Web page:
monday morning survey: what's your attachment style?

In the world of research, there's this theory called attachment theory by John Bowlby. It's well-supported and widely used to explain human interaction in a variety of situations. The theory claims that individuals have an innate desire to form attachments to others, so that they may feel secure and safe (Bowlby, 1969; 1973). Everybody has this need, although some people are more determined than others to become attached. The first attachment bond that is formed is usually between very young children and their primary caregivers (usually one or both of their parents). The attachment bonds that we have with our parents develop into attachment styles that we carry with us throughout our lives. These attachment styles influence how we interact and form relationships with others in childhood through adulthood (Bretherton & Munholland, 1999).

The theory was originally developed to explain an infant's response to separation from his or her primary caregiver (Bowlby, 1969). So, the only time that researchers used to measure one's attachment style was in early childhood. Later, researchers developed ways to measure attachment styles in adolescent-parent relationships, adult child-adult parent relationships, and adult-adult romantic relationships.

How do children form attachments?
In infancy, babies want to be close to their primary caregivers in everyday interactions and especially in situations where they feel distressed or upset (like when they fall down, feel lonely, or are hospitalized). Children develop mental representations (also known as "internal working models" to researchers) of their primary caregivers based on the positive or negative nature of the responses they receive from them. These mental representations, which are said to develop into attachment styles, guide how children act in their future interactions and in the development of future relationships with others (Bretherton & Munholland, 1999).

Basically, the way that your parent(s) responded to you in the first year of your life influenced how you became attached to him and/or her. The attachment that you developed with your parent(s) influenced, and is still influencing, how you develop relationships with other people throughout your entire life. Woah!

What are the different attachment styles?
For adults, there are generally four attachment styles found in the literature (e.g. Bartholomew & Horowitz, 1991); secure, fearful-avoidant, dismissing-avoidant, and anxious-preoccupied. Each style has its own set of characteristics.

Securely attached adults...
1. are comfortable with both intimacy and independence
2. do not often worry about their partners accepting them or about abandonment
3. have positive images of themselves and others
4. tend to be highly sociable
5. are open to expressing emotions in relationships

Fearful-Avoidant adults...
1. want close relationships, but have trouble trusting others
2. are torn between a desire for intimacy and a fear of sharing their emotions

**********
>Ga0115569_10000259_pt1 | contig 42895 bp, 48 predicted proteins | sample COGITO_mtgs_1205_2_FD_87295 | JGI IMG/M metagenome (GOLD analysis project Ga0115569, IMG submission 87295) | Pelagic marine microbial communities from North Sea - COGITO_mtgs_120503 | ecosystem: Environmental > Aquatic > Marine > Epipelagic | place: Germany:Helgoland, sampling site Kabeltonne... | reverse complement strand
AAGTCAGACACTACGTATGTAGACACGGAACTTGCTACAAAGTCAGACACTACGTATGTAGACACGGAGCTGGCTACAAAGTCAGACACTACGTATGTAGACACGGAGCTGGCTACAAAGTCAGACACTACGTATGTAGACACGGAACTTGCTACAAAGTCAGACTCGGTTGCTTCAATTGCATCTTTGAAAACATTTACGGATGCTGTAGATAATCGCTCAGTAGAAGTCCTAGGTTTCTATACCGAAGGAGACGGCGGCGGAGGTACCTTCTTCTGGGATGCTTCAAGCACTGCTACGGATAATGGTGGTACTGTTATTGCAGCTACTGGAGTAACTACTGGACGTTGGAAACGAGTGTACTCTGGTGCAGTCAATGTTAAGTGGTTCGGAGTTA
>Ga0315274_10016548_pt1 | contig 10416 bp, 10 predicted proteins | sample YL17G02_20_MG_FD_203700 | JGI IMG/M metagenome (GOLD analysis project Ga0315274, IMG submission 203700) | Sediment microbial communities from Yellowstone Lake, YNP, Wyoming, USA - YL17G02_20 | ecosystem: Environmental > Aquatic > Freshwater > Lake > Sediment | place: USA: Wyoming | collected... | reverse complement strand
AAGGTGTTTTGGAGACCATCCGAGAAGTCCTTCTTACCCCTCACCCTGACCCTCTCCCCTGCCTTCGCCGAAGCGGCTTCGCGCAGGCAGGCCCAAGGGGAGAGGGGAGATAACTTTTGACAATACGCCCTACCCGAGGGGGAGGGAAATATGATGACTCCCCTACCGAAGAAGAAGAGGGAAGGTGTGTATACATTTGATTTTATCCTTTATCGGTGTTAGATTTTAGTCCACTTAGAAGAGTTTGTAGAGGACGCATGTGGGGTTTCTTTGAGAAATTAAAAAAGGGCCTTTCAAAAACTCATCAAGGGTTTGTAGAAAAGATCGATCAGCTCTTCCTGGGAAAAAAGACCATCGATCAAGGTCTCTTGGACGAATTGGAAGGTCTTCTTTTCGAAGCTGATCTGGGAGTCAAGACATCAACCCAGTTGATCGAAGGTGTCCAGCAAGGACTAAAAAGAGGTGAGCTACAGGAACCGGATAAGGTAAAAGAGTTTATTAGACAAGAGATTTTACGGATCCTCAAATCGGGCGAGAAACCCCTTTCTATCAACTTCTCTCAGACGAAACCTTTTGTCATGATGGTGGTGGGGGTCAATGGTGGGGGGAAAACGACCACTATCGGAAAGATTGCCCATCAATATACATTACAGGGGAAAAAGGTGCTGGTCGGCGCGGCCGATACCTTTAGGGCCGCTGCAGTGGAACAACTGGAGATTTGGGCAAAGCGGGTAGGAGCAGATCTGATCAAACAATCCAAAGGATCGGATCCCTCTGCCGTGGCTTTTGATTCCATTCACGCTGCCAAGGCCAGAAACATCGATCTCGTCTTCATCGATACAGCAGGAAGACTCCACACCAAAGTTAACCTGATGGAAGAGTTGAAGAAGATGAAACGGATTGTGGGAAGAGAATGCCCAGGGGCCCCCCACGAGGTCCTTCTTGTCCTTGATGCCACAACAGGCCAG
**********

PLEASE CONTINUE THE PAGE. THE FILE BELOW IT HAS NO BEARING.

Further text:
3. have negative images of themselves and others
4. are hypersensitive to social approval, but avoid social situations
5. tend to emotionally retreat or fail to express their feelings

Dismissive-Avoidant adults...
1. crave independence and claim that they do not need a relationship
2. seek less intimacy when in relationships
3. have a positive self-image, but a negative image of others
4. prefer to spend time away from the social scene
5. do not openly express their feelings with their partners

Anxious-Preoccupied adults...
1. want intimacy in relationships, but tend to become way too dependent on others
2. can become obsessive when in a relationship
3. have a low opinion of themselves, but a high opinion of others
4. have a strong desire for approval from their mates
5. are extremely comfortable with their emotions and usually desire high levels of emotional disclosure, yet they consistently worry about whether their partners are accepting them

YOU can take this online survey (which is only about 4-6 minutes) to find out what your own attachment style is. What the hell, have your partner take it too!

  • Bartholomew, K., & Horowitz, L. M. (1991). Attachment styles among young adults: A test of a four-category model. Journal of Personality and Social Psychology, 61, 226- 244.
  • Bowlby, J. (1969). Attachment (Attachment and loss, Vol 1). New York: Basic Books.
  • Bowlby, J. (1973). Separation: Anxiety and anger (Attachment and loss, Vol. 2). New York: Basic Books.
  • Bretherton, I. & Munholland, K. A. (1999). Internal working models in attachment relationships: A construct revisited. In J. Cassidy and P. R. Shaver (Eds.), Handbook of attachment: Theory, research, and clinical applications. Guilford Press.

For more information about attachment theory, see the following research articles:

Click HERE to take another one of my "monday morning surveys."

1 comment:

Martha said...

I loved the Monday morning survey. Keep it coming...

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